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Thursday, August 16, 2012

Game changer: AP Stylebook moves faster than Merriam-Webster as linguistic authority | Steve Myers, Poynter.

Game changer? Ha!

The Associated Press Stylebook has been my first editorial reference since I studied and taught journalism and worked for newspapers years ago. But I doubt if it ever will be the first reference for the general population. To even wish such a trend is silly.

Still, I think Myers' article is interesting, though it's not comprehensive in its comparison of newly added terms in the AP manual and Merriam-Webster dictionary. I wonder what Myer would have discovered if he had checked terms in Webster's New World Dictionary, AP's preferred dictionary.

He asks:
Which is more in tune with the English language: Merriam-Webster, which traces its origins to the early 1800s, or the AP’s Stylebook, which only two years ago sanctioned “website“?
He compares terms like aha moment, cloud computing, F-bomb, game changer, mash-up and sexting.

I'm not surprised that Myers found the AP manual to be more current. Its main purpose to to aid reporters and editors in maintaining consistency in their use of the language--from abbreviations and capitalization to punctuation to word usage. So if new terms become popular, even temporarily, AP should provide guidance.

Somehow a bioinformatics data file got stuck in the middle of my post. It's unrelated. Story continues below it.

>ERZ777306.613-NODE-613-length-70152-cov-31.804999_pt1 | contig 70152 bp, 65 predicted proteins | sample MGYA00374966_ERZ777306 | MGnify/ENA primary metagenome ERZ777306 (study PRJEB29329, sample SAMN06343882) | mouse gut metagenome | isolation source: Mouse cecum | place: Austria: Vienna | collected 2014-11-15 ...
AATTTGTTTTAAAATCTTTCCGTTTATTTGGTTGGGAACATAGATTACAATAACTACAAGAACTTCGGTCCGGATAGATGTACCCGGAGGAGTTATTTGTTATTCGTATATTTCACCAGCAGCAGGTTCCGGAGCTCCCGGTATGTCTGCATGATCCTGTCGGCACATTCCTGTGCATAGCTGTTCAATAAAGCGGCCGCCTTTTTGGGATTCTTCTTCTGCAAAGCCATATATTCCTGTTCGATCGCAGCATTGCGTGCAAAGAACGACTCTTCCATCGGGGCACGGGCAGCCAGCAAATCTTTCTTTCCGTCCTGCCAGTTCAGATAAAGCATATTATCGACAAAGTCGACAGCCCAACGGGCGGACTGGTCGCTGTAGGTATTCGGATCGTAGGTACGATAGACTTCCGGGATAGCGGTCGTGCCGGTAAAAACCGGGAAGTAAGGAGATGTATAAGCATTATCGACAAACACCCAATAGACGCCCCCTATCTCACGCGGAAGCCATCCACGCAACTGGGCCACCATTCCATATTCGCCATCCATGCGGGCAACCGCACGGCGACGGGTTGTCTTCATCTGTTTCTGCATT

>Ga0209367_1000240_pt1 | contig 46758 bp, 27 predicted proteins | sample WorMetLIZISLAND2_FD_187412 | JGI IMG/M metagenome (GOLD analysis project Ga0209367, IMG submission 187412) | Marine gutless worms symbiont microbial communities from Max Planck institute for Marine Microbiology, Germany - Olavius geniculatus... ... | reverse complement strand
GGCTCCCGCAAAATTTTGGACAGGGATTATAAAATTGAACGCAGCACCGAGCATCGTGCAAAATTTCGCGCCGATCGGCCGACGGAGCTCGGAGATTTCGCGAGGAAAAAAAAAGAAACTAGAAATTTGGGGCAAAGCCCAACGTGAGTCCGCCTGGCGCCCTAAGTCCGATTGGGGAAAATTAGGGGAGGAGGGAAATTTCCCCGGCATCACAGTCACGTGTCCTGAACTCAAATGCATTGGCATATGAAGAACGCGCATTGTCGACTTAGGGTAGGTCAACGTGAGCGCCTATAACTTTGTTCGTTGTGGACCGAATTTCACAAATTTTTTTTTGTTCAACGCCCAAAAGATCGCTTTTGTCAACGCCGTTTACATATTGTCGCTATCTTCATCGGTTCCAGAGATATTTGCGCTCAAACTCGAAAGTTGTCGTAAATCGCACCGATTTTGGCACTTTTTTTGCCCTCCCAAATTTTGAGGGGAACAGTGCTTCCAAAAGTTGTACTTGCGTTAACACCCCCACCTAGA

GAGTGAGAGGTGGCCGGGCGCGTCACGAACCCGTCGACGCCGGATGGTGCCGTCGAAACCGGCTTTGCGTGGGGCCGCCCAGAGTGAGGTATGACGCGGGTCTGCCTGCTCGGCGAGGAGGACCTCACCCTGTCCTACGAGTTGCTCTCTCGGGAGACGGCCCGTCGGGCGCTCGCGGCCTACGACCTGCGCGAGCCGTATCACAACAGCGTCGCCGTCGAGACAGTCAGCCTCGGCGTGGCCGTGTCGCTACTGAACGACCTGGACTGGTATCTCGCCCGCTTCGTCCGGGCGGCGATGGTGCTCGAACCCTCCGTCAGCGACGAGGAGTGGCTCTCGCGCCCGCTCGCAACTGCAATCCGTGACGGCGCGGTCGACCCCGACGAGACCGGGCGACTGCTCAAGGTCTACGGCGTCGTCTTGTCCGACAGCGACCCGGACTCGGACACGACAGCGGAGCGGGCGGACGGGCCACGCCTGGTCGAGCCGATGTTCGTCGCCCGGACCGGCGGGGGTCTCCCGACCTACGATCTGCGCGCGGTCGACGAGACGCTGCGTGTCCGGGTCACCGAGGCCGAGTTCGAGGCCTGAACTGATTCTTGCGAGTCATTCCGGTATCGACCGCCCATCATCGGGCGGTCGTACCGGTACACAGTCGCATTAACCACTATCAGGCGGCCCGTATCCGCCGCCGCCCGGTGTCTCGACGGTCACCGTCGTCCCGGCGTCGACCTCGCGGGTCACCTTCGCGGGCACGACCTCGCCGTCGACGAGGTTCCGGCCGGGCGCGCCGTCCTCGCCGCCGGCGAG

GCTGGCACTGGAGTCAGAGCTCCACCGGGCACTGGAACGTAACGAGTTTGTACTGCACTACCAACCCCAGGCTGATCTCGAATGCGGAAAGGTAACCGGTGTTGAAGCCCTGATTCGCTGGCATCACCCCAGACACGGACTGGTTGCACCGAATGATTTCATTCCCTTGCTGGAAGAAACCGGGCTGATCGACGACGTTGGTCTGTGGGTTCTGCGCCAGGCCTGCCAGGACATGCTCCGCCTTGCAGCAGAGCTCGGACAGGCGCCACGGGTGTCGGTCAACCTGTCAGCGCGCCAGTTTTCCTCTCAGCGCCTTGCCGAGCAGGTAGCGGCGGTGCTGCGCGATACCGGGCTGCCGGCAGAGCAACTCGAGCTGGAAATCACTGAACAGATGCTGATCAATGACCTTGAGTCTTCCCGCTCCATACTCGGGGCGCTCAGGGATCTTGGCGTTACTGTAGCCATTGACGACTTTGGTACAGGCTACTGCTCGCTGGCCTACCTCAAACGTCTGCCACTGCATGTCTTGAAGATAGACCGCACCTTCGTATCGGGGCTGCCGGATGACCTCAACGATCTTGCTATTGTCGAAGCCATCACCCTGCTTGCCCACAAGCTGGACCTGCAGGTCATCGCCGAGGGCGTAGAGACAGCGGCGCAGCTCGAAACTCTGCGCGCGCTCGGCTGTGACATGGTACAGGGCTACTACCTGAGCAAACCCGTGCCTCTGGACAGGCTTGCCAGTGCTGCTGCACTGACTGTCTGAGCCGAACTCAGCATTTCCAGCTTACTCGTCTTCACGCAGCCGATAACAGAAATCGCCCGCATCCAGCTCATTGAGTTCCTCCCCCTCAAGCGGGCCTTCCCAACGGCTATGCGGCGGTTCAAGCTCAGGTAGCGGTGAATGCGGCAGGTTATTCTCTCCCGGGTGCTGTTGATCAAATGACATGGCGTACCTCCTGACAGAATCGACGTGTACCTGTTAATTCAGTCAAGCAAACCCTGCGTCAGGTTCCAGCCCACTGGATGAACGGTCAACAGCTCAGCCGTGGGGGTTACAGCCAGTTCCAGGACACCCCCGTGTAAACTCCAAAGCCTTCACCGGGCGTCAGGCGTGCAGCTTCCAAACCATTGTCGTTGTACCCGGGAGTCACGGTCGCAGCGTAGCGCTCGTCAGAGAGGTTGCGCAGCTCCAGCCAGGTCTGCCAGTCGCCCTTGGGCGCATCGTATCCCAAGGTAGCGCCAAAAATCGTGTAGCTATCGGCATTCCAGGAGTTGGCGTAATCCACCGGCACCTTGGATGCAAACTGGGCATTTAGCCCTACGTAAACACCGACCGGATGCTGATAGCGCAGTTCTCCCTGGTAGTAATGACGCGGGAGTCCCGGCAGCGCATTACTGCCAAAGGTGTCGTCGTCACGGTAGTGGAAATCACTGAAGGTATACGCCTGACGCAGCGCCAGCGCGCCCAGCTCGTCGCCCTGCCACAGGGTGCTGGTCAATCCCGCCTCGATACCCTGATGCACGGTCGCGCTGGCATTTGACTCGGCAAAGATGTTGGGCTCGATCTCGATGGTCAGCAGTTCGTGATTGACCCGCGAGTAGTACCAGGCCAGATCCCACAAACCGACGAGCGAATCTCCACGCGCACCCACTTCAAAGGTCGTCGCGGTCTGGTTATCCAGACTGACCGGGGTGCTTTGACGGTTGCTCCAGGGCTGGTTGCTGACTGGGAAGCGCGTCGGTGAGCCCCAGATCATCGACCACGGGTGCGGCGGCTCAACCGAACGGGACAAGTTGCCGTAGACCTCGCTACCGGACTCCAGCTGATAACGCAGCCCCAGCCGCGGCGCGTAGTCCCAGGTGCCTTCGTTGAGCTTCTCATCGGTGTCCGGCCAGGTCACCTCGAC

Dictionaries, however, should provide a more stringent standard for adding or revising words and their definitions. I don't believe they should modify their listings for language fads, at least for words and uses that exist for a limited time, whatever that might be. Two years perhaps? And widespread in their country of origin.

Guess I should also should review my own writing guide, Garbl's Editorial Style Manual, to make sure it's up-to-date!

This article is featured today (Aug. 16) in Garbl's Style: Write Choices--available at the Editorial Style tab above and by free email subscription.

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